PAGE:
Night is dark, but when you have the moon to light the way there is always the hope of a better tomorrow. When all hope is gone, how are you supposed go on? For a small group of villagers, the answer is to do the best they can, staving off the darkness with determination and guile. Directed by Japan’s Takahiro Umehara making his directorial debut, The Moon in the Hidden Woods (숲에 숨은 달, sup-e sum-eun dal) is a story about learning how to survive the darkness but also an oblique allegory about authoritarian corruption and the power that comes with embracing your essential identity.
As the wise old granny tells us at the beginning, long ago the Moon watched over the villagers, protecting them from the terror of night, but then it suddenly disappeared. A terrifying monster, Muju, wrapped the night sky in red, devouring misfortunes and sending fearsome minions to plague mankind. Warriors set out to look for the Moon, but none returned. Meanwhile others learned how to profit from the new world and saw no need for a return to the past until gradually people forgot there had ever been a Moon to begin with.
One such profiteer was the evil Count Tar, who is determined to marry the Princess Navillera very much against her will. Escaping to the city, Navillera finds herself coming to the rescue of a musical trio caught up in an unfair competition to win some mystic water to use in their harvest festival, and making use of her telepathic super powers and natural musical ability at the same time. The Nova Folk Band are a small group of illegal meteor hunters from the village who are more interested in survival than they are in intrigue, but are nevertheless some of the only people still looking for the Moon. In any case, they end up taking Navillera with them as they flee, not quite believing that she is a princess and the intended bride of their tyrannical ruler.
While in the village, Navillera gets a crash course in class conflict, never having left the palace before and spent her entire life in a lavish comfort she assumed was available to all. This quickly puts her into conflict with musician Janggu who deeply resents the “spoiled” entitlement that sees her asking for extravagant luxuries like meat, fruit, and honey, while being entirely unused to farm work. She does, however, try her best even mucking in with the other villagers where she can but is obviously unable to contribute to the same degree given that she has never had to do a day’s work in all her life. Meanwhile, as Janggu points out, the gang have gone out hunting meteors full in the knowledge that it’s illegal because they need them to survive. The princess objects to their reckless lawbreaking, affirming that the kingdom will protect them with ore only for Janggu to point out an ore is worth half the year’s harvest and the only reason you’re not allowed to hunt meteors is so that the unscrupulous powers that be can sell you an alternative and thereby keep a grip on their power by keeping the poor in their place. Suddenly, Muju isn’t looking so much like a scary red monster but an eerie metaphor for late stage capitalism.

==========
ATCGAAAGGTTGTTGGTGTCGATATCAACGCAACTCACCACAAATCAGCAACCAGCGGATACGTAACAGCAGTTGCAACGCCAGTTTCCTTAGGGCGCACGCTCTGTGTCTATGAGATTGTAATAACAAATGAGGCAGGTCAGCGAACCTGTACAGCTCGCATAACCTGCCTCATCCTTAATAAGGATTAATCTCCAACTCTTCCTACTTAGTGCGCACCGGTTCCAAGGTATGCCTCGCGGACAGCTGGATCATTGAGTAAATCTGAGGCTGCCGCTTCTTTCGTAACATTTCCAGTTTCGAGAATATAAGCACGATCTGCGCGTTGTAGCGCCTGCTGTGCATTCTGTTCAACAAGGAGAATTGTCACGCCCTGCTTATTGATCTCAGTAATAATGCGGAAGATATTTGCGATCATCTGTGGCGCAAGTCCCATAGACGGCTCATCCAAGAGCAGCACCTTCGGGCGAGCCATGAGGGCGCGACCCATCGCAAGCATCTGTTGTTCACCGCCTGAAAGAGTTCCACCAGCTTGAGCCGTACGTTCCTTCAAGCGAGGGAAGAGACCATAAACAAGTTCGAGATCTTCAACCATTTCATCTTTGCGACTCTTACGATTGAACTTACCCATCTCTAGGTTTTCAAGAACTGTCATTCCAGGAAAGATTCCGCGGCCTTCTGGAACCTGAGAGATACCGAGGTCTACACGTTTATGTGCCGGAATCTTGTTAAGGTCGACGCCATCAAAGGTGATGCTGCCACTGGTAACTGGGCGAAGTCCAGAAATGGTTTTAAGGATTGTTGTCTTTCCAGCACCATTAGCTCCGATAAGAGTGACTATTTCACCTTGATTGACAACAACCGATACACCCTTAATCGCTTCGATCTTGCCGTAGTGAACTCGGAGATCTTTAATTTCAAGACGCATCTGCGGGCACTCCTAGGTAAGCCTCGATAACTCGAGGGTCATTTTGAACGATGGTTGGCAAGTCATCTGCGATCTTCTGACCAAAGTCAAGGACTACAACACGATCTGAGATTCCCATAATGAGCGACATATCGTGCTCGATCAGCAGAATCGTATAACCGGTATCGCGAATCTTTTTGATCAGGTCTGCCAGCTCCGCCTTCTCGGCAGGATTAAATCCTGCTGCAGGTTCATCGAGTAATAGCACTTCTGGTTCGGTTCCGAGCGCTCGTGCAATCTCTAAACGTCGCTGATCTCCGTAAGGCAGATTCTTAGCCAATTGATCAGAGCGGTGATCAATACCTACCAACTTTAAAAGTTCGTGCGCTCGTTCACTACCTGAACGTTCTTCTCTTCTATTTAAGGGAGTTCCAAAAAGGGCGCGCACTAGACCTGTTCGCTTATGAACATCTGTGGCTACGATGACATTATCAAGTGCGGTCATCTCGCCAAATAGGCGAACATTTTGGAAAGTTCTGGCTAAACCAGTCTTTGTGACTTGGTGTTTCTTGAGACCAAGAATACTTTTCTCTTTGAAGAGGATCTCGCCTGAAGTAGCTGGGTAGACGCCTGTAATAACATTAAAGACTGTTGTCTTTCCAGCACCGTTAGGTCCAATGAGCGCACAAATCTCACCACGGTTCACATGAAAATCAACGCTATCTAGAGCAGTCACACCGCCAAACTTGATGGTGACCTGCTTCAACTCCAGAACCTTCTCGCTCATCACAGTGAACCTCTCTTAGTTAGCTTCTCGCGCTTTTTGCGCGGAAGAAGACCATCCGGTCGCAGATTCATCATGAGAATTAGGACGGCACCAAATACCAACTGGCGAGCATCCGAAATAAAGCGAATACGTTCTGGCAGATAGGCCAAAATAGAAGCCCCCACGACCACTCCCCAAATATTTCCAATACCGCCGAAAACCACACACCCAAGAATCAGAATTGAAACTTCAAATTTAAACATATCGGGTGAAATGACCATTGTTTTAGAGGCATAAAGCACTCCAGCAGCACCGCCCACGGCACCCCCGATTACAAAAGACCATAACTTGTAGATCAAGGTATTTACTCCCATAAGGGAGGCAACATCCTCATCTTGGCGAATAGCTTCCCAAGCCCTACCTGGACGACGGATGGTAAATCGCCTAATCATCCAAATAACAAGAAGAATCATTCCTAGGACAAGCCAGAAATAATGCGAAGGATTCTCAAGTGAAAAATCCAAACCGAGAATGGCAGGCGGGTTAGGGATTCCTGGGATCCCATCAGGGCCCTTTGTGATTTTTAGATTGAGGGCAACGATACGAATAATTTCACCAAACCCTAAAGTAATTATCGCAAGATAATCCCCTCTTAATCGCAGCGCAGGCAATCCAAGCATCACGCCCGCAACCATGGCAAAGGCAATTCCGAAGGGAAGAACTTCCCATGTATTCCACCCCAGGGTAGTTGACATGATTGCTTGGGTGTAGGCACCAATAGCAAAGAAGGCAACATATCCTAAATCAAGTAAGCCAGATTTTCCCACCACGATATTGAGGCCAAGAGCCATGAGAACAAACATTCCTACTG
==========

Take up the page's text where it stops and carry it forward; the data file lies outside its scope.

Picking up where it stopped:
Meanwhile, the Navillera is also busy trying to escape an oppression she wasn’t even quite aware of in her attempt to reject the intentions of Tar. Through her time in the village, Navillera begins to lose heart, fearing that her cosseted life has left her powerless without skills or talents. What she discovers, however, is that she has a natural ability for dance that finds a perfect home in the cheerful village where such things are praised and becomes the key both to restoring her essential identity and defeating Muju to rediscover the Moon.
In opposition to the “nothingness” that Muju represents, Navillera draws strength from the camaraderie of the villagers as they adopt her as one of their own, urging her not to give in and marry the evil Tar but to join them in their rebellion, choosing the “path of life” as the joyous music of the villagers finally breaks the stronghold of Muju’s austerity. Finally seeing the light of a better tomorrow, the villagers look back on the past with stoical eyes, recognising that mankind’s greed gave rise to Muju and resolving to forgive those who were merely weak rather than actively evil in order to live on in the light of a new world. A perfect blend of Korean fantasy and Nausicaa-esque steampunk, The Moon in the Hidden Woods is a cheerful ode to the importance of hope and the pure joy of musical expression in a sometimes harsh existence.
International trailer (English/korean/Japanese captions)